Bring strong evidence and a case for change
Too often executives appeal through naked rent-seeking solutions that benefit their organisation’s bottom line. There will be little tolerance for such an approach. Rather, organisations will be expected not only to bring problems but also a case for change to government. Geoff Allen, doyen of business-government relationships in Australia having been the inaugural CEO of the BCA, former Chair of CEDA and someone at the centre of the 1980s and 1990s economic reform processes, reflected that: “The key to the reform success over recent decades was identifying long-term objectives, demonstrating their potential alignment with public and government interests, and pursuing them with good public policy research and advocacy. It also requires you to maximise alignment with the needs of your traditional issues’ opponents. Often this requires behind the scenes cooperation that requires proximity and mutual trust.” Solutions will need to be pragmatic and focused on “Team Australia” nation building and job creating outcomes.
Connect with “fellow travellers”
A good starting point is by actively joining your sector’s public debate through an industry association or connecting with other “fellow travellers”. Broader business groups such as AiG, BCA, ACCI, ARA and COSBOA or economic think tanks such as CEDA are also well-regarded organisations that bring business leaders to the policy table.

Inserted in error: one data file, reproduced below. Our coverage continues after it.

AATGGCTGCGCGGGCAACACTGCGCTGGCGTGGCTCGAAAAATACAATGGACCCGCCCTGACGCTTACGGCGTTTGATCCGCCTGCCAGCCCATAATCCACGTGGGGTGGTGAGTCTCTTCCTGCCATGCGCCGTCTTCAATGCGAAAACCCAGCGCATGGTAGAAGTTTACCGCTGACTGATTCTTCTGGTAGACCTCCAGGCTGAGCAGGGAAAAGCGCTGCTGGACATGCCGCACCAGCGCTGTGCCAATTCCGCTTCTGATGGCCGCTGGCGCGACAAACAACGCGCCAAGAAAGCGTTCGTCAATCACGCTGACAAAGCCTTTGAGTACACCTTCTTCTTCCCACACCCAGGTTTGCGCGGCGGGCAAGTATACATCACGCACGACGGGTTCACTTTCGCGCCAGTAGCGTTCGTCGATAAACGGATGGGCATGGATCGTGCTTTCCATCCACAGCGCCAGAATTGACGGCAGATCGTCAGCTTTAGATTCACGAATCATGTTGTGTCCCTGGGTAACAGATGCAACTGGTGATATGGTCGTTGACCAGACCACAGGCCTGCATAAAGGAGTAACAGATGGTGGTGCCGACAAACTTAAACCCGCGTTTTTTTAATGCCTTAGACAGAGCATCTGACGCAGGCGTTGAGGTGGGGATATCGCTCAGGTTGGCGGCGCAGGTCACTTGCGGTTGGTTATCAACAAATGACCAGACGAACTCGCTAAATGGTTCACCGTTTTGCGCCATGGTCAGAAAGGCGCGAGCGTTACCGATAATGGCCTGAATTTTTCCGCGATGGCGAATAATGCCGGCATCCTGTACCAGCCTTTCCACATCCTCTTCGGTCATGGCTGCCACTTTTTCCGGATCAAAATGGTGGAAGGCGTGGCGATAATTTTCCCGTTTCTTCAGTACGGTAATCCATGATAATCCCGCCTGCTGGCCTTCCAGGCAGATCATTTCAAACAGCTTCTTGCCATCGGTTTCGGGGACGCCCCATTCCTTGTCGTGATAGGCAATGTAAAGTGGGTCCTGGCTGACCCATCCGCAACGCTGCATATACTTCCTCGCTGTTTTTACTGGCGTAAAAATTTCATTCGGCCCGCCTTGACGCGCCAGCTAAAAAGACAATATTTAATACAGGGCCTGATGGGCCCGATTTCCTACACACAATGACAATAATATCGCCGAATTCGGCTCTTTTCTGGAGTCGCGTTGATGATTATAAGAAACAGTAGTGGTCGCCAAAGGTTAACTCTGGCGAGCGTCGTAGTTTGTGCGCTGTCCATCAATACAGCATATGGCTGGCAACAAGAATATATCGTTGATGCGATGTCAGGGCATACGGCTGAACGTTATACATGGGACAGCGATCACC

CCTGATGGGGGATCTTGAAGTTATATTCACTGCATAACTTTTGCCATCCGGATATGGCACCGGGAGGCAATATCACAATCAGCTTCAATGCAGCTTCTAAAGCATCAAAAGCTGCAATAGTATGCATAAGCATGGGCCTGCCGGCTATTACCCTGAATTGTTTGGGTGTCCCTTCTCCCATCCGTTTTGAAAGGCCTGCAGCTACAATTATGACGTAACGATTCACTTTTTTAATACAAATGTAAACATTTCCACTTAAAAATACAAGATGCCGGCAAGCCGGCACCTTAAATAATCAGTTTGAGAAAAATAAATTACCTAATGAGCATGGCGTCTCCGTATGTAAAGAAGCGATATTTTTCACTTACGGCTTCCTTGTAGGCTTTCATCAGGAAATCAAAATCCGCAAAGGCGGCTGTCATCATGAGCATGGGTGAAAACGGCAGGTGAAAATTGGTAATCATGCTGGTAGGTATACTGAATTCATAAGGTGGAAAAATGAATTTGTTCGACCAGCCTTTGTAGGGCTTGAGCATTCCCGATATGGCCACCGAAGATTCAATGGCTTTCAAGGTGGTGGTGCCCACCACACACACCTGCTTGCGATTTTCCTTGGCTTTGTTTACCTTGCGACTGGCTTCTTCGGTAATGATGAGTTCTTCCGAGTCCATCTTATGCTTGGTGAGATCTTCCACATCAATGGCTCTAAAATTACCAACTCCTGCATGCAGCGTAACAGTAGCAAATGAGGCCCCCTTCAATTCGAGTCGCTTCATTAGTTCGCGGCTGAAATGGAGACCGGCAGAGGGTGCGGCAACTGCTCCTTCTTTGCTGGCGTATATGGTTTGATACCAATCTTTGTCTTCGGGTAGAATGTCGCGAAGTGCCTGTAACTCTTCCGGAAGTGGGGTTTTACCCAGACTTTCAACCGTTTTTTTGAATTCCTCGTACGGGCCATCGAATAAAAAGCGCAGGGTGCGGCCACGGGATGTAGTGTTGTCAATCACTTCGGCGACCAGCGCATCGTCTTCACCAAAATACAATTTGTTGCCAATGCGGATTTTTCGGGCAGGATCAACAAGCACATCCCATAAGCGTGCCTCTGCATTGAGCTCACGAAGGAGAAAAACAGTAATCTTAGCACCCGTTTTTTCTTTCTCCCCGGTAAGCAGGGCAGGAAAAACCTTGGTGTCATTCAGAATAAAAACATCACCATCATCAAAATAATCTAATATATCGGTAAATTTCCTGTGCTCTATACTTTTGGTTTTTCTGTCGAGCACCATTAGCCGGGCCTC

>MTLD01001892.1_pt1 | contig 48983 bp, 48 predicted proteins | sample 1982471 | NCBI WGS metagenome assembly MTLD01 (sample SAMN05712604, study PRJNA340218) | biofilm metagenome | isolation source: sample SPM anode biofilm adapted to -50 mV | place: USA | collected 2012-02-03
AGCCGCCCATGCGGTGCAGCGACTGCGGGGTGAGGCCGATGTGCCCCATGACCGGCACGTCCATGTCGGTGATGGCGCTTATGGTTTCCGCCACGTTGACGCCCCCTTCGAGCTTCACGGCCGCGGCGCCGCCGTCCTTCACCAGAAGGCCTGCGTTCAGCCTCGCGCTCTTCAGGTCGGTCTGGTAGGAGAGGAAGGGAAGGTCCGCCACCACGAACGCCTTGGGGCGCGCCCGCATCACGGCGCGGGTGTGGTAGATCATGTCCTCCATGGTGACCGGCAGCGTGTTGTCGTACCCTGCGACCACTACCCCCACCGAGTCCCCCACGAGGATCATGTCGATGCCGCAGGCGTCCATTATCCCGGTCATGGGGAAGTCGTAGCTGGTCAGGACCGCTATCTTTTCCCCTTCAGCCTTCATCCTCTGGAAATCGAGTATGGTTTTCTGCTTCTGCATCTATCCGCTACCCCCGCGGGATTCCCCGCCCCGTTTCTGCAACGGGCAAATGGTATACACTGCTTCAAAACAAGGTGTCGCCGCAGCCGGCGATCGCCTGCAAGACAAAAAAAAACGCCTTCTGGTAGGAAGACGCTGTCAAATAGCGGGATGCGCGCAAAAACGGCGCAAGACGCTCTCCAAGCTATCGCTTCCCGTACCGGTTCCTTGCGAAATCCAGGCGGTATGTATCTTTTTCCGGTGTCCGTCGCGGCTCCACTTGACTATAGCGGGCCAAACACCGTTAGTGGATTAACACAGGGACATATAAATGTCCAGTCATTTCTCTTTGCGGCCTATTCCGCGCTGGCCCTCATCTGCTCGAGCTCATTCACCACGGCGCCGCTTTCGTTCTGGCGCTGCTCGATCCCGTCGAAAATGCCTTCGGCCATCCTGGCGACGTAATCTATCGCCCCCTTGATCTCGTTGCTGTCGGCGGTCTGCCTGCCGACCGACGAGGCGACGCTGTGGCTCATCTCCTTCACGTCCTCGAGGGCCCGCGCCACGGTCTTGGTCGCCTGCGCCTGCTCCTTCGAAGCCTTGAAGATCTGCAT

Understand the machinery of government
Along the advocacy pathway, there are likely to be bottlenecks, frustrations and mixed progress. This is due to the scale, complexity, and extent of coordination across multiple jurisdictions in the recovery and reform process. The C-suite and directors must invest in understanding the machinery of government, including how Committees, inquiries, and legislative agendas are set, knowing there is no playbook for resolving such a crisis in our lifetimes.
None of us have a crystal ball to see how Australia’s economy and society will look following the COVID-19 crisis. What is crystal clear is that much of it will depend on how closely and effectively not-for-profits, business and government work together to rebuild the nation around these fundamental policy reforms, in that order. This will be an incredibly fast-paced policy environment that will favour boards, CEOs and C-suite leaders who seize the opportunity to engage with external stakeholders, understand the machinery of government and know how to have a seat 'at the policy table'.
Taleen Shamlian, Managing Director of Advisory Street is an economist, public policy and stakeholder relations adviser. She was formerly a senior adviser at Visa, the Commonwealth Bank, and Commonwealth Treasury.